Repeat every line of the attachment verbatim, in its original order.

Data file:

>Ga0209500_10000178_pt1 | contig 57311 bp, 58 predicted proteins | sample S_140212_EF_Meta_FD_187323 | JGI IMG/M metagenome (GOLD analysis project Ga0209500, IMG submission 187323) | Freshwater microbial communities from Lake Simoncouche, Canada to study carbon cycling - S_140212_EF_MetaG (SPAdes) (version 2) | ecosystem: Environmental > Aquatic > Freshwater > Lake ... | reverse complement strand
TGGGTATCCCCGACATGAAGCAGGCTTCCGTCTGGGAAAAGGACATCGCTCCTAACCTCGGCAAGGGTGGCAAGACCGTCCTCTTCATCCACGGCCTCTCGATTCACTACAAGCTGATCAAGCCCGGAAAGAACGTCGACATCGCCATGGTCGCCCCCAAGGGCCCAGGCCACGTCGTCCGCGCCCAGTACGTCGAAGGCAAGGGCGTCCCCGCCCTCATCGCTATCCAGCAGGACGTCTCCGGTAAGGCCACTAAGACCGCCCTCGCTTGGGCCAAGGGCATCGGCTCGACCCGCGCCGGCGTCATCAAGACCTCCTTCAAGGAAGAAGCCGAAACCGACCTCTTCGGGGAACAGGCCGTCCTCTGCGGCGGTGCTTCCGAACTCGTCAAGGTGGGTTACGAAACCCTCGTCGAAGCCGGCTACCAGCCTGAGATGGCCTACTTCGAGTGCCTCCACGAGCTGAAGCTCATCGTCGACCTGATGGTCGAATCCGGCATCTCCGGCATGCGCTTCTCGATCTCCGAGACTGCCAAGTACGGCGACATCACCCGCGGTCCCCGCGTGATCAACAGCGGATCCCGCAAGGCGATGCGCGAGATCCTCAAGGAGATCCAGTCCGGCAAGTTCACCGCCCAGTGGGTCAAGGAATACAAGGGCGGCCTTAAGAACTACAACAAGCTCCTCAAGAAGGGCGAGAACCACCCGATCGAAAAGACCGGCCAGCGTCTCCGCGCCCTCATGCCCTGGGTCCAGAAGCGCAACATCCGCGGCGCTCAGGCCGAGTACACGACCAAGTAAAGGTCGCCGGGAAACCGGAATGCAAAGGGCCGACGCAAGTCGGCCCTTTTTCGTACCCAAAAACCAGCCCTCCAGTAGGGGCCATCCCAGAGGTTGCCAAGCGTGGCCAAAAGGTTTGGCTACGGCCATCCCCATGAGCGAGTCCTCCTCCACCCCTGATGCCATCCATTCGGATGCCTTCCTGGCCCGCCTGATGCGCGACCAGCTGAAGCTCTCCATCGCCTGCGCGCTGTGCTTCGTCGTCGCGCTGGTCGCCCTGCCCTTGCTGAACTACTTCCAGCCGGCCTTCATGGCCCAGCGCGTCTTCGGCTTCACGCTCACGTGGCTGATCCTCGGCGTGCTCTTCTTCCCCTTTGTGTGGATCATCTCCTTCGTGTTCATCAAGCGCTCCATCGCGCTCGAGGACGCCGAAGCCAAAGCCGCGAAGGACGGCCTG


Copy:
>Ga0209500_10000178_pt1 | contig 57311 bp, 58 predicted proteins | sample S_140212_EF_Meta_FD_187323 | JGI IMG/M metagenome (GOLD analysis project Ga0209500, IMG submission 187323) | Freshwater microbial communities from Lake Simoncouche, Canada to study carbon cycling - S_140212_EF_MetaG (SPAdes) (version 2) | ecosystem: Environmental > Aquatic > Freshwater > Lake ... | reverse complement strand
TGGGTATCCCCGACATGAAGCAGGCTTCCGTCTGGGAAAAGGACATCGCTCCTAACCTCGGCAAGGGTGGCAAGACCGTCCTCTTCATCCACGGCCTCTCGATTCACTACAAGCTGATCAAGCCCGGAAAGAACGTCGACATCGCCATGGTCGCCCCCAAGGGCCCAGGCCACGTCGTCCGCGCCCAGTACGTCGAAGGCAAGGGCGTCCCCGCCCTCATCGCTATCCAGCAGGACGTCTCCGGTAAGGCCACTAAGACCGCCCTCGCTTGGGCCAAGGGCATCGGCTCGACCCGCGCCGGCGTCATCAAGACCTCCTTCAAGGAAGAAGCCGAAACCGACCTCTTCGGGGAACAGGCCGTCCTCTGCGGCGGTGCTTCCGAACTCGTCAAGGTGGGTTACGAAACCCTCGTCGAAGCCGGCTACCAGCCTGAGATGGCCTACTTCGAGTGCCTCCACGAGCTGAAGCTCATCGTCGACCTGATGGTCGAATCCGGCATCTCCGGCATGCGCTTCTCGATCTCCGAGACTGCCAAGTACGGCGACATCACCCGCGGTCCCCGCGTGATCAACAGCGGATCCCGCAAGGCGATGCGCGAGATCCTCAAGGAGATCCAGTCCGGCAAGTTCACCGCCCAGTGGGTCAAGGAATACAAGGGCGGCCTTAAGAACTACAACAAGCTCCTCAAGAAGGGCGAGAACCACCCGATCGAAAAGACCGGCCAGCGTCTCCGCGCCCTCATGCCCTGGGTCCAGAAGCGCAACATCCGCGGCGCTCAGGCCGAGTACACGACCAAGTAAAGGTCGCCGGGAAACCGGAATGCAAAGGGCCGACGCAAGTCGGCCCTTTTTCGTACCCAAAAACCAGCCCTCCAGTAGGGGCCATCCCAGAGGTTGCCAAGCGTGGCCAAAAGGTTTGGCTACGGCCATCCCCATGAGCGAGTCCTCCTCCACCCCTGATGCCATCCATTCGGATGCCTTCCTGGCCCGCCTGATGCGCGACCAGCTGAAGCTCTCCATCGCCTGCGCGCTGTGCTTCGTCGTCGCGCTGGTCGCCCTGCCCTTGCTGAACTACTTCCAGCCGGCCTTCATGGCCCAGCGCGTCTTCGGCTTCACGCTCACGTGGCTGATCCTCGGCGTGCTCTTCTTCCCCTTTGTGTGGATCATCTCCTTCGTGTTCATCAAGCGCTCCATCGCGCTCGAGGACGCCGAAGCCAAAGCCGCGAAGGACGGCCTG